Mutations in the CDKL5 gene, which encodes a serine/threonine kinase, causes a rare encephalopathy, characterized by early-onset epilepsy and severe intellectual disability, named CDKL5 deficiency disorder (CDD). In vitro and in vivo studies in mouse models of Cdkl5 deficiency have highlighted the role of CDKL5 in brain development and, in particular, in the morphogenesis and synaptic connectivity of hippocampal and cortical neurons. Interestingly, Cdkl5 deficiency in mice increases vulnerability to excitotoxic stress in hippocampal neurons. However, the mechanism by which CDKL5 controls neuronal survival is far from being understood. To investigate further the function of CDKL5 and dissect the molecular mechanisms underlying neuronal survival, we generated a human neuronal model of CDKL5 deficiency, using CRISPR/Cas9-mediated genome editing. We demonstrated that CDKL5 deletion in human neuroblastoma SH-SY5Y cells not only impairs neuronal maturation but also reduces cell proliferation and survival, with alterations in the AKT and ERK signaling pathways and an increase in the proapoptotic BAX protein and in DNA damage-associated biomarkers (i.e., γH2AX, RAD50, and PARP1). Furthermore, CDKL5-deficient cells were hypersensitive to DNA damage-associated stress, accumulated more DNA damage foci (γH2AX positive) and were more prone to cell death than the controls. Importantly, increased kainic acid-induced cell death of hippocampal neurons of Cdkl5 KO mice correlated with an increased γH2AX immunostaining. The results suggest a previously unknown role for CDKL5 in DNA damage response that could underlie the pro-survival function of CDKL5.

Increased DNA Damage and Apoptosis in CDKL5-Deficient Neurons

Loi M.;Trazzi S.;Fuchs C.;Galvani G.;Medici G.;Gennaccaro L.;Tassinari M.;Ciani E.
2020

Abstract

Mutations in the CDKL5 gene, which encodes a serine/threonine kinase, causes a rare encephalopathy, characterized by early-onset epilepsy and severe intellectual disability, named CDKL5 deficiency disorder (CDD). In vitro and in vivo studies in mouse models of Cdkl5 deficiency have highlighted the role of CDKL5 in brain development and, in particular, in the morphogenesis and synaptic connectivity of hippocampal and cortical neurons. Interestingly, Cdkl5 deficiency in mice increases vulnerability to excitotoxic stress in hippocampal neurons. However, the mechanism by which CDKL5 controls neuronal survival is far from being understood. To investigate further the function of CDKL5 and dissect the molecular mechanisms underlying neuronal survival, we generated a human neuronal model of CDKL5 deficiency, using CRISPR/Cas9-mediated genome editing. We demonstrated that CDKL5 deletion in human neuroblastoma SH-SY5Y cells not only impairs neuronal maturation but also reduces cell proliferation and survival, with alterations in the AKT and ERK signaling pathways and an increase in the proapoptotic BAX protein and in DNA damage-associated biomarkers (i.e., γH2AX, RAD50, and PARP1). Furthermore, CDKL5-deficient cells were hypersensitive to DNA damage-associated stress, accumulated more DNA damage foci (γH2AX positive) and were more prone to cell death than the controls. Importantly, increased kainic acid-induced cell death of hippocampal neurons of Cdkl5 KO mice correlated with an increased γH2AX immunostaining. The results suggest a previously unknown role for CDKL5 in DNA damage response that could underlie the pro-survival function of CDKL5.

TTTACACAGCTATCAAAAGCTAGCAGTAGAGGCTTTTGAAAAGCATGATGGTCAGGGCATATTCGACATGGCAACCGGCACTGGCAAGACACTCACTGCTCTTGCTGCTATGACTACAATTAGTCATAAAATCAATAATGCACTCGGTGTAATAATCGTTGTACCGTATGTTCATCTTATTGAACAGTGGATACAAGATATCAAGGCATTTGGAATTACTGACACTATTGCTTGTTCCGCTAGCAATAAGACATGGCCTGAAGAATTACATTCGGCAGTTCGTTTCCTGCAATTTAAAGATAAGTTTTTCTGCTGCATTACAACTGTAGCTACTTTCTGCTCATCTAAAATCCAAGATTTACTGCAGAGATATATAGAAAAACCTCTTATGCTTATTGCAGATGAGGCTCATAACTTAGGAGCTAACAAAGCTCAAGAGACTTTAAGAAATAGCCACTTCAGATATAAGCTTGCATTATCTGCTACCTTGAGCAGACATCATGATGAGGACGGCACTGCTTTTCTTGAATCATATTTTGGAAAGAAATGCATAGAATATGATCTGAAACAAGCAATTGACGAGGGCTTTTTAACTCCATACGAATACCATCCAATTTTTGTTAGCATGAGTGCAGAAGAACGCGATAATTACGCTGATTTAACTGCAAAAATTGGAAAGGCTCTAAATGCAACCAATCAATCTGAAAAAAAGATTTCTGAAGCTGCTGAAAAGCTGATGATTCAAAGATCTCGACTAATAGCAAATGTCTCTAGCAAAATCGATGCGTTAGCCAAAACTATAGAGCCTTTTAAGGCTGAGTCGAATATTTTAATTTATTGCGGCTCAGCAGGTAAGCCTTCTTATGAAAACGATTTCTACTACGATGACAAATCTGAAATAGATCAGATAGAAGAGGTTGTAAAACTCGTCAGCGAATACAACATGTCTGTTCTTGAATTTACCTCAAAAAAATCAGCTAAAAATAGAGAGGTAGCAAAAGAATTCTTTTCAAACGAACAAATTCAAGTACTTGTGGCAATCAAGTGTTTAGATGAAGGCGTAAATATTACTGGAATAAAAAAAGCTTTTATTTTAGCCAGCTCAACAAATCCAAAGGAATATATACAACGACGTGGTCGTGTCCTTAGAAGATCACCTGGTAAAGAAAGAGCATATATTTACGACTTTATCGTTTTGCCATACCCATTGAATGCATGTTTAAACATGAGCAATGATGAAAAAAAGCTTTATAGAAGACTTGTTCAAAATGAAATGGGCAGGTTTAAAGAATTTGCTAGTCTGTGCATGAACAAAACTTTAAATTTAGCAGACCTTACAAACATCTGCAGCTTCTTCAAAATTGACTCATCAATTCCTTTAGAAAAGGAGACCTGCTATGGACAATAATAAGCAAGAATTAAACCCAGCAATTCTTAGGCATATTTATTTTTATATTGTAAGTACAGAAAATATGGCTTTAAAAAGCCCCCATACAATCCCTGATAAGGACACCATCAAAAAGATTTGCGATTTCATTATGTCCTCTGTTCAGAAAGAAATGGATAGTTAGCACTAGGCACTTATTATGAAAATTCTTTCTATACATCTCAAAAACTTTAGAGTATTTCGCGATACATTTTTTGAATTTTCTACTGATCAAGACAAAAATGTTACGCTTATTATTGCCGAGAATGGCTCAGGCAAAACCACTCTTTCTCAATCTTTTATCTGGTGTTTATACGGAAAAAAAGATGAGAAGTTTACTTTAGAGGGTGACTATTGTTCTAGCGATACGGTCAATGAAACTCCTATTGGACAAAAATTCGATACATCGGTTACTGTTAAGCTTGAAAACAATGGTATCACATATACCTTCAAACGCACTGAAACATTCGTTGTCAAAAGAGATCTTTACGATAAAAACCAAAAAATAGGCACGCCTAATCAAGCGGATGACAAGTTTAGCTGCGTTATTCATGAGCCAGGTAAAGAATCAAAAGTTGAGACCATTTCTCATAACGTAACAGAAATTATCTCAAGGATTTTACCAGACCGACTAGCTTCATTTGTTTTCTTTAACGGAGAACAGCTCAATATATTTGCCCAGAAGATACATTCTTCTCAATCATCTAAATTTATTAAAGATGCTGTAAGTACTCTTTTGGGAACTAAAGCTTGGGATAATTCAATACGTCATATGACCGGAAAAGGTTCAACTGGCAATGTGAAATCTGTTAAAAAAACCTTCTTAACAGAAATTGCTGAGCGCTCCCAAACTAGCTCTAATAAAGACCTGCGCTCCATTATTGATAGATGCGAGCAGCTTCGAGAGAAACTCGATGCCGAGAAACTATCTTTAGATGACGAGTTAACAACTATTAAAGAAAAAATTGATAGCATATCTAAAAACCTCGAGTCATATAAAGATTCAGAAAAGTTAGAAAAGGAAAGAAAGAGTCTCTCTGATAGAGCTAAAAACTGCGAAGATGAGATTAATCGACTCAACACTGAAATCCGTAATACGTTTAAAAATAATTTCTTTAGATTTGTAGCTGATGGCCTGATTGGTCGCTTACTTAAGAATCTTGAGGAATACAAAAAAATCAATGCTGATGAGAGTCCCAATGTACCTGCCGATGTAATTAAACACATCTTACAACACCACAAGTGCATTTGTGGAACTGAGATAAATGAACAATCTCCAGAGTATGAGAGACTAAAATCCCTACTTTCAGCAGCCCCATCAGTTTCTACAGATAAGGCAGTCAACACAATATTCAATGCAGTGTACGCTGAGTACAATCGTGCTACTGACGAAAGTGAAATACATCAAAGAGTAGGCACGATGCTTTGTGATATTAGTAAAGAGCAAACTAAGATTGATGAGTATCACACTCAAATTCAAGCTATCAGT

MOLECULAR NEUROBIOLOGY
Loi M.; Trazzi S.; Fuchs C.; Galvani G.; Medici G.; Gennaccaro L.; Tassinari M.; Ciani E.
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Utilizza questo identificativo per citare o creare un link a questo documento: http://hdl.handle.net/11585/727510
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